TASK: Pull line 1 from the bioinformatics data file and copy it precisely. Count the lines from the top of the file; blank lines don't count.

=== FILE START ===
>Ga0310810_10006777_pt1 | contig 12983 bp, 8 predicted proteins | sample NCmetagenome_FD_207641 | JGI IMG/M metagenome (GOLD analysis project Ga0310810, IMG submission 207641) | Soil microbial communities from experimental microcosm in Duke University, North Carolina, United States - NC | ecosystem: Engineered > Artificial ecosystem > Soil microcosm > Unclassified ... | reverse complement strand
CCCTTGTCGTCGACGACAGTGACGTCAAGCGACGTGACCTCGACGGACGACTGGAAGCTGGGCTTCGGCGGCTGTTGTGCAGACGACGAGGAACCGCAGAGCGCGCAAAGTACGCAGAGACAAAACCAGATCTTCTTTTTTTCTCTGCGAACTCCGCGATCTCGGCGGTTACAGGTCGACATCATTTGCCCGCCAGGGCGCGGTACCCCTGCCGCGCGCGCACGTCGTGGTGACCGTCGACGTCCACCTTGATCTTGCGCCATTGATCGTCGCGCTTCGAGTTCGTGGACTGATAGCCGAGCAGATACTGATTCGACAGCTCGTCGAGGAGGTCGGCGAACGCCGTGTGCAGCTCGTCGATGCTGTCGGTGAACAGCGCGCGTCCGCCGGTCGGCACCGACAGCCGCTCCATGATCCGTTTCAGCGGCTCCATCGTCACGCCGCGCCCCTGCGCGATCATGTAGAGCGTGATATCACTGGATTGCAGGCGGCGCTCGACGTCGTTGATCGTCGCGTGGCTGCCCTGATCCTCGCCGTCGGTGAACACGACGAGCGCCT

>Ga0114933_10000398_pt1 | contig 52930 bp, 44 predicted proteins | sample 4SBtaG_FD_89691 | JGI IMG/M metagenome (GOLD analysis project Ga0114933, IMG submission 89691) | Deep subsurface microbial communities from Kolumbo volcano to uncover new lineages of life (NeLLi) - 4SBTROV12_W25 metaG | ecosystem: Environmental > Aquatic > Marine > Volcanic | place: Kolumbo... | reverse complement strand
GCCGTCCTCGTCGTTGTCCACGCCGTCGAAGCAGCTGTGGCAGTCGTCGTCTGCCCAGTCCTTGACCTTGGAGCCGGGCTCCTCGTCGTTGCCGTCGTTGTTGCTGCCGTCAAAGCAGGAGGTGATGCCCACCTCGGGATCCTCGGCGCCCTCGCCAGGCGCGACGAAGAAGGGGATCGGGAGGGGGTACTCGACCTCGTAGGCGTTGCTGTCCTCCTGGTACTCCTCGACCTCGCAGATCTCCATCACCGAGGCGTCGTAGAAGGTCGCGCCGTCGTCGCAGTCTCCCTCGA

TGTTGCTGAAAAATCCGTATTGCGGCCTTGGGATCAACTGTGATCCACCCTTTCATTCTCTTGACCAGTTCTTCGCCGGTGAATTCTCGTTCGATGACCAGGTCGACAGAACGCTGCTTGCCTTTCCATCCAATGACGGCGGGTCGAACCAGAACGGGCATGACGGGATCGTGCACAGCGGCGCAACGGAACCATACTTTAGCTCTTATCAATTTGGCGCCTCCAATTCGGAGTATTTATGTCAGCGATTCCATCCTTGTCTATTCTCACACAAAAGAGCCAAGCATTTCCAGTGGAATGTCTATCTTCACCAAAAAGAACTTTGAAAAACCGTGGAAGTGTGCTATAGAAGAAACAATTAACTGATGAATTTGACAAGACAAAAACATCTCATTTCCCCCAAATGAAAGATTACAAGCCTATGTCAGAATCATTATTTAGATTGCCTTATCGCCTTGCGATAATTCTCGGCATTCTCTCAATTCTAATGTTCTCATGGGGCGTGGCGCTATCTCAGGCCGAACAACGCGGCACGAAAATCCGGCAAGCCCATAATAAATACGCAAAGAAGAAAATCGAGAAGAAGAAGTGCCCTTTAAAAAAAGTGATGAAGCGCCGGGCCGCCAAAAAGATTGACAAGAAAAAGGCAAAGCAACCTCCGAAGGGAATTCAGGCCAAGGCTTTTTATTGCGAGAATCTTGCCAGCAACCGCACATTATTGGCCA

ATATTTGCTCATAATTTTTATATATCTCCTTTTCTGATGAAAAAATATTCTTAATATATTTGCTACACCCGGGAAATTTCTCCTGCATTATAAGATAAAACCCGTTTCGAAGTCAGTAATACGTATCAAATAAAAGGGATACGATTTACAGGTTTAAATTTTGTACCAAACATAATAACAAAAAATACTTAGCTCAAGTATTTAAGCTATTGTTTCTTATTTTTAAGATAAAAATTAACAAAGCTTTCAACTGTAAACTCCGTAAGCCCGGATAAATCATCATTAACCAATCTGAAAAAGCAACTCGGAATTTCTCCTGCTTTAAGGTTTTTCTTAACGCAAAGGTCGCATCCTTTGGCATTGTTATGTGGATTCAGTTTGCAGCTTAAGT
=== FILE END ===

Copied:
>Ga0310810_10006777_pt1 | contig 12983 bp, 8 predicted proteins | sample NCmetagenome_FD_207641 | JGI IMG/M metagenome (GOLD analysis project Ga0310810, IMG submission 207641) | Soil microbial communities from experimental microcosm in Duke University, North Carolina, United States - NC | ecosystem: Engineered > Artificial ecosystem > Soil microcosm > Unclassified ... | reverse complement strand